Humble brow's time under the fashion world's gaze
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May 16, 2013  |  Vote 0    0

Humble brow's time under the fashion world's gaze

St. Marys Journal Argus

It’s not often — save in the micro-managed world of fashion and beauty — that such a small space can garnish such attention. But flip through any fashion magazine or website, and you’ll find that the humble eyebrow is having a moment. It’s challenging to name any currently celebrity to point to as a muse, but subtly is the calling card of this trend.

It’s been about two decades since fashion has focused its fleeting attention on eyebrows. Back in the early 1990s, it was all about plucking them into slender lines of near-oblivion, a way to feminize the grungy plaid shirts and baggy jeans of the day. Now, however, those in the know are letting their brows grow in to a carefree, youthful fullness.

If you’ve never really thought of how your eyebrows look, don’t worry. For most of us, they’re just there on our face. Even scientists are skeptical as to eyebrows’ purpose in our physiology. It’s been assumed that eyebrows help keep dust and water out of our eyes; ideal when our early forefathers were hunting, but superfluous in these days of designer and dollar-store sunglasses and tissue.

Psychologists may have suggested a better rationale for eyebrows’ existence. Eyebrows can indicate our mood and personality; according to www.bigsiteofamazingfacts. com, they make tiny, involuntary movements as we speak and think, providing honest if subtle cues to those in conversation with us. If you’re happy, they’ll move upwards; sad or concerned, ever so slightly downwards. These movements were probably pretty essential to our forefathers’ physical survival when meeting new tribes, just as they are to our social lives today.

These days, the messages eyebrows provide can be misconstrued. Someone who has had a lot of Botox or facial surgery may have immobile brows. There are also the people who take creative liberties with the shape of their brows, drawing them on (and always with too-dark pencil, it seems!) with odd arcs and severe angles. Eyebrow tattoos were a trend a few years ago — until people realized that permanent brows may not be the best idea on an ever-moving face.

We’re not the first demographic to deal with shifting, and shifty, brow trends. Aristocratic Japanese women have been plucking their brows since the 8th century, only to re-draw high arches, while Renaissance women — the woman who inspired the Mona Lisa, for example — didn’t bother redrawing after plucking. Perhaps most curiously, upper-class women in Georgian England shaved off their brows completely and pasted replicas made from mouse hides higher up on their foreheads to compliment their wigs… it makes you rethink the term “highbrow,” doesn’t it?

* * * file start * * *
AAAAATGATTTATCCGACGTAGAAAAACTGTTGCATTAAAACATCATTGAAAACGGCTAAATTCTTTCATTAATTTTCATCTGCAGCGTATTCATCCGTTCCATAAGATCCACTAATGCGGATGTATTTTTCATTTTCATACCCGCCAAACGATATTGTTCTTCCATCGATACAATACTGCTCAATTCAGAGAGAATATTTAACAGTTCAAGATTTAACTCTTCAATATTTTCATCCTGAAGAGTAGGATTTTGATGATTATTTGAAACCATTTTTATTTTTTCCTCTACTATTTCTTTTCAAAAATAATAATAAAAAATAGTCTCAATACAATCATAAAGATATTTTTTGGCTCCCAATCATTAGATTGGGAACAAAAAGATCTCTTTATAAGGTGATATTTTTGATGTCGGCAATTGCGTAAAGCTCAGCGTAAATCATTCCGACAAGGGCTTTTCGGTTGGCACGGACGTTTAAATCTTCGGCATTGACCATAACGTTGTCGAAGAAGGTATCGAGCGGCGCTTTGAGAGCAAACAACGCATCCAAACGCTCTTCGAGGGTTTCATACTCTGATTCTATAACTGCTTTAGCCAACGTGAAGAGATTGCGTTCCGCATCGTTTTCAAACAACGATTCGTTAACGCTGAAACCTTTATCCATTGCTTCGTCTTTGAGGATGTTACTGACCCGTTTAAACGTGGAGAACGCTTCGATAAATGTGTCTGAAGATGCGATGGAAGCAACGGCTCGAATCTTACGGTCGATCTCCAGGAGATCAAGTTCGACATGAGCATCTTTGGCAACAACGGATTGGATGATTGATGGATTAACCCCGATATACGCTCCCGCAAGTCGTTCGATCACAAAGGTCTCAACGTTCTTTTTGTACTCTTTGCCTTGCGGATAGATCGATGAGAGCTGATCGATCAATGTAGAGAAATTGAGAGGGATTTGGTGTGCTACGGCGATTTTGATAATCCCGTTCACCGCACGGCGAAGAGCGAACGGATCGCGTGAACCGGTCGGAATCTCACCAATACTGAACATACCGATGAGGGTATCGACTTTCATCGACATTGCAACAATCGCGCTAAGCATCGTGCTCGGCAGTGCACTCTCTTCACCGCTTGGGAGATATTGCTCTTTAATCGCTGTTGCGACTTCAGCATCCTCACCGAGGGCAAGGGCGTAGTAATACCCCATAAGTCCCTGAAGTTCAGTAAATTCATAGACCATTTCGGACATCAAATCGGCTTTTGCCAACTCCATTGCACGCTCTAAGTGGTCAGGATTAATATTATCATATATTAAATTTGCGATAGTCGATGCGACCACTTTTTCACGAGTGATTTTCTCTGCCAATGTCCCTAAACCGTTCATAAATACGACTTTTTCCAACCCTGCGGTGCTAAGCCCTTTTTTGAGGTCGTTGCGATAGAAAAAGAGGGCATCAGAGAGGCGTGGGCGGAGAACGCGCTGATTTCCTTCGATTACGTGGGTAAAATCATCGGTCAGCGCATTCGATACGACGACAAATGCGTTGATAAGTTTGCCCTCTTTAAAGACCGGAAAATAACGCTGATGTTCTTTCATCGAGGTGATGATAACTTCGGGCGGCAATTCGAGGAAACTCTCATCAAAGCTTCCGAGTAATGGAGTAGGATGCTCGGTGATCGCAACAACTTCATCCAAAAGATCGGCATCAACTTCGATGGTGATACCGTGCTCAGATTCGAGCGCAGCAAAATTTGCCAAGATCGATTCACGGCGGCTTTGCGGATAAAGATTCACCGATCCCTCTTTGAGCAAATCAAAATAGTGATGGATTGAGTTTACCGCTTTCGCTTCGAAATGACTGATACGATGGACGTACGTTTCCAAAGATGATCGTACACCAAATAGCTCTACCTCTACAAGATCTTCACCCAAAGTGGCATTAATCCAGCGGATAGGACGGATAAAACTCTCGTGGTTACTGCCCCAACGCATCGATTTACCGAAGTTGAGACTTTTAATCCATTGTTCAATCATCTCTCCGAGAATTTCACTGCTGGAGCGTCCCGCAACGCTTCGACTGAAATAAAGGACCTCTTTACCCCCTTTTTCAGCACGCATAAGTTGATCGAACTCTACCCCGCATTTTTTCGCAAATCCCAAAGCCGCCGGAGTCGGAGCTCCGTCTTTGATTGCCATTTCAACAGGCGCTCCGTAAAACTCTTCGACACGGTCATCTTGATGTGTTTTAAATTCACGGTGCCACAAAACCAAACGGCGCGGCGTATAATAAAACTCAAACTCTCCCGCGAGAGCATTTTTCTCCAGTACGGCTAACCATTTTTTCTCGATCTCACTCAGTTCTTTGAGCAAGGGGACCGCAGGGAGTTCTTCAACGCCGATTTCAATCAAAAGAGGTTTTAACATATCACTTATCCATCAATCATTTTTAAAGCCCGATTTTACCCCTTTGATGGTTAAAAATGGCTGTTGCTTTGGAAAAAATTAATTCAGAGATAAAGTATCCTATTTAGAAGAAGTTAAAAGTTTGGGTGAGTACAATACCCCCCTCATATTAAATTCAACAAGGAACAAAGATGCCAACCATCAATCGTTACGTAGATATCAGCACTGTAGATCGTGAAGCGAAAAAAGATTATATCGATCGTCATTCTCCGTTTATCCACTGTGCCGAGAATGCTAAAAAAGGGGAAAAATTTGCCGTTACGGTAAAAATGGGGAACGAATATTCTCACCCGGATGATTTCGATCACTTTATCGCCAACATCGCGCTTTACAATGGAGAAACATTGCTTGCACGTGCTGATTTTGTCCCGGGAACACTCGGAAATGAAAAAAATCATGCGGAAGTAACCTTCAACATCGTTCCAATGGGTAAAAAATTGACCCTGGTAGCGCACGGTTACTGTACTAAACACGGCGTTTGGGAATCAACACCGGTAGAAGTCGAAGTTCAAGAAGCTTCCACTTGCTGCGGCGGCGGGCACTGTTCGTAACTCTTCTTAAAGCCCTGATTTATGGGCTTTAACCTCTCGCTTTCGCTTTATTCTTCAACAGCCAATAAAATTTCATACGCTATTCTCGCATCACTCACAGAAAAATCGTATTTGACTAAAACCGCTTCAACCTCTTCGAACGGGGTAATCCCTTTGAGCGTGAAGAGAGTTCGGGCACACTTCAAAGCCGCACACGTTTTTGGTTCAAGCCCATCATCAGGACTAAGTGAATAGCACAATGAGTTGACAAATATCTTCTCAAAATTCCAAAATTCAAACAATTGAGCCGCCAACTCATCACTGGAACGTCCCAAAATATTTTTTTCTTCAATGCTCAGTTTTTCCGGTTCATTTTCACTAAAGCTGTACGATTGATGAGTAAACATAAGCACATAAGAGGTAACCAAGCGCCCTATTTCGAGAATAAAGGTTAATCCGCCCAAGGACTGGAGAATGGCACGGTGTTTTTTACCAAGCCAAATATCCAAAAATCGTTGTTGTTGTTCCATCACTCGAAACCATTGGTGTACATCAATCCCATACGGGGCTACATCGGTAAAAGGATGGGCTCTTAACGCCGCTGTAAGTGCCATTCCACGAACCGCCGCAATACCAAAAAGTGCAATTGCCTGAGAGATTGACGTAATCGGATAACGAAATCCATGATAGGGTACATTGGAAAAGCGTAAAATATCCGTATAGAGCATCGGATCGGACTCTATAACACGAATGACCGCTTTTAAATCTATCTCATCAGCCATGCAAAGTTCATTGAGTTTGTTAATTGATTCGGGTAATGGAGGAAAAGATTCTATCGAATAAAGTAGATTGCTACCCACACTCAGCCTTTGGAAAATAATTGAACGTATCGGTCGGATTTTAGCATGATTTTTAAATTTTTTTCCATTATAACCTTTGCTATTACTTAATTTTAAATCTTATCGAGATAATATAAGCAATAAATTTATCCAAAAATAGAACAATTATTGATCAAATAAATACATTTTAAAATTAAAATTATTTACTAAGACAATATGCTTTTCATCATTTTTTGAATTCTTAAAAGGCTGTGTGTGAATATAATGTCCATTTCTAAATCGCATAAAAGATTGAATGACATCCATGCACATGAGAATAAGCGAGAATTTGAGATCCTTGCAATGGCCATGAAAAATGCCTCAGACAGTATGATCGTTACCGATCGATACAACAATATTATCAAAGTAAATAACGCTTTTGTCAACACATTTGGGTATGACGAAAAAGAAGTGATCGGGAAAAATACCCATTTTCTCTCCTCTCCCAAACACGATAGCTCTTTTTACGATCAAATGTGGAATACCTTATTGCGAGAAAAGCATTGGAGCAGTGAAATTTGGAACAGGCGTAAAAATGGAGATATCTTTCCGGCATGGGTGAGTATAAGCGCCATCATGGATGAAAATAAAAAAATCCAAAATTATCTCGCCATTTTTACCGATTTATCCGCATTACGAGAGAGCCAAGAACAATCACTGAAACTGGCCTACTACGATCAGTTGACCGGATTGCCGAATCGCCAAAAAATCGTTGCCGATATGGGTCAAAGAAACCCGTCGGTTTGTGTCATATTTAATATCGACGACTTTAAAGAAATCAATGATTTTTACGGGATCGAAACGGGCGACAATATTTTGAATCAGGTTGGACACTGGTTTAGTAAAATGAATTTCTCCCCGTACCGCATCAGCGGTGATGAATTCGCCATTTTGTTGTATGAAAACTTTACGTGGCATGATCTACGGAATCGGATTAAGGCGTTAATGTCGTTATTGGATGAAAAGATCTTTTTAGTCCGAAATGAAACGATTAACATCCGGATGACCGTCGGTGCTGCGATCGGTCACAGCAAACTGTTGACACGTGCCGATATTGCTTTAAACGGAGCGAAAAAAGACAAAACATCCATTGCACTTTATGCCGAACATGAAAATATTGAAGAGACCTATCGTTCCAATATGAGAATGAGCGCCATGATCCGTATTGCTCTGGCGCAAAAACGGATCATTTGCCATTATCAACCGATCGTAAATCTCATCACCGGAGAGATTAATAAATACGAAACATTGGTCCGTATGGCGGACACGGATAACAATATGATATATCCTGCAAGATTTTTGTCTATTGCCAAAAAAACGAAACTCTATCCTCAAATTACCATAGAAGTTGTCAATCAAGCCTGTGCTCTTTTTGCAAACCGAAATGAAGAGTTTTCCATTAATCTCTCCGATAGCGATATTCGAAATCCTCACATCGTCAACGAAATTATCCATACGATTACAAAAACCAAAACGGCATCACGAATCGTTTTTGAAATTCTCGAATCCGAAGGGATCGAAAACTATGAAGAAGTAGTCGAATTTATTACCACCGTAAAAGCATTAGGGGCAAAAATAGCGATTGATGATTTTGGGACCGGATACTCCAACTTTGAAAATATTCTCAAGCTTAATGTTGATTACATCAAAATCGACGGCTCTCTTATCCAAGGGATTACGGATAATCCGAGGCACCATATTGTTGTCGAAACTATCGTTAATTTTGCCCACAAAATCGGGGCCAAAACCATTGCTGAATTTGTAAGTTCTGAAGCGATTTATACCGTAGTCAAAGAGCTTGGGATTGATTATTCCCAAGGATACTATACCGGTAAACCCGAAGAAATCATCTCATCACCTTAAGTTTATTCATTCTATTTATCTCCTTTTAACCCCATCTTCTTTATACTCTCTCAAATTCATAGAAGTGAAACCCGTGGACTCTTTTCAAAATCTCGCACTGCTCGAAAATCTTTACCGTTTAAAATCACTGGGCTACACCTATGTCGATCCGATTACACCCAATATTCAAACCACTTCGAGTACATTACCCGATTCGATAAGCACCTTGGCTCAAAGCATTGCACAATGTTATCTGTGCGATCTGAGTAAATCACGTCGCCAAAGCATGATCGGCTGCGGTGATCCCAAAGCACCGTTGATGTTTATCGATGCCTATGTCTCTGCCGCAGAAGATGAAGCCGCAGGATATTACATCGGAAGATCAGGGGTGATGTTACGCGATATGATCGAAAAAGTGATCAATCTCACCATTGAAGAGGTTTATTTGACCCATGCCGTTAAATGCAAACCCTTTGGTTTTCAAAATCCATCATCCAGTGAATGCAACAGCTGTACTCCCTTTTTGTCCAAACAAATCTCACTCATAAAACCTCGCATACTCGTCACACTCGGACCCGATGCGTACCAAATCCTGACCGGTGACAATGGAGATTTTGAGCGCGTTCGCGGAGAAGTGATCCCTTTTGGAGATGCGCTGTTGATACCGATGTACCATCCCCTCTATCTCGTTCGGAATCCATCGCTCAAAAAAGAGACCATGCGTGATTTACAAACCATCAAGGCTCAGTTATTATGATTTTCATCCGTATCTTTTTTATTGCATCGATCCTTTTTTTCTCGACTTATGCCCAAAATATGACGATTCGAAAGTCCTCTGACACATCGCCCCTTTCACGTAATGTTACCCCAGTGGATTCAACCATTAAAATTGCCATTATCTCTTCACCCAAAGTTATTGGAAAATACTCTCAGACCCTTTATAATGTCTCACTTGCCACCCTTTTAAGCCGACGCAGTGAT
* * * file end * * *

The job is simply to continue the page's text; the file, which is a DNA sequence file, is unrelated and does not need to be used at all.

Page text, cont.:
We’ve come a long way, but it remains a challenge, even for dictatorial make-up artists and celebrity stylists, to say what a “perfect” eyebrow is. Generally speaking, it has to match the face it’s on. Extremely sculpted arches — think of Marlene Dietrich’s slender brows — pair well with a sophisticated womanly look, and suggest of the time it takes spent in a mirror achieving such a look. Thicker, less tended brows — like Audrey Hepburn in her gamine days, or a young Brooke Shields suggestively advertising jeans — give off a more youthful air.

If you’re one of the many who plucked their brows into some defined shape long ago — and goodness knows I’m right there with you, coming of age in those slender-browed early 1990s — it can be so very challenging to give in to fashion’s zeitgeist and hide the tweezers for a few weeks so your brows can grow in a bit. If you’re an eyebrow virgin, it’s best to only use the tweezers on any truly errant hairs and keep your natural shape, perhaps using an old, clean toothbrush to push them into a nice shape. This advice also applies to any men looking to maintain a tidy appearance — after all, any column on eyebrows would be remiss if it didn’t mention the often-mocked, much-dread unibrow!

The approaching long weekend is the unofficial start of summer. This recipe, while not a crowning achievement of culinary ambition, is a fun one for the kids to try.

Cake Batter Fudge


1 cup yellow cake mix

1 cup confectioners’ sugar

1/4 cup butter or margarine

1/4 cup milk

Sprinkles (optional)

Mix cake mix and sugar in a microwave-safe bowl. Add butter and milk. Microwave for two minutes, then stir until completely combined. Add sprinkles but do not over-mix, as colours may bleed. Spread into a greased 6x6 pan and refrigerate for at least an hour.

Note: I made this with chocolate cake and chocolate chips. I don’t have a microwave, so I melted the butter on my stove, then added everything else.

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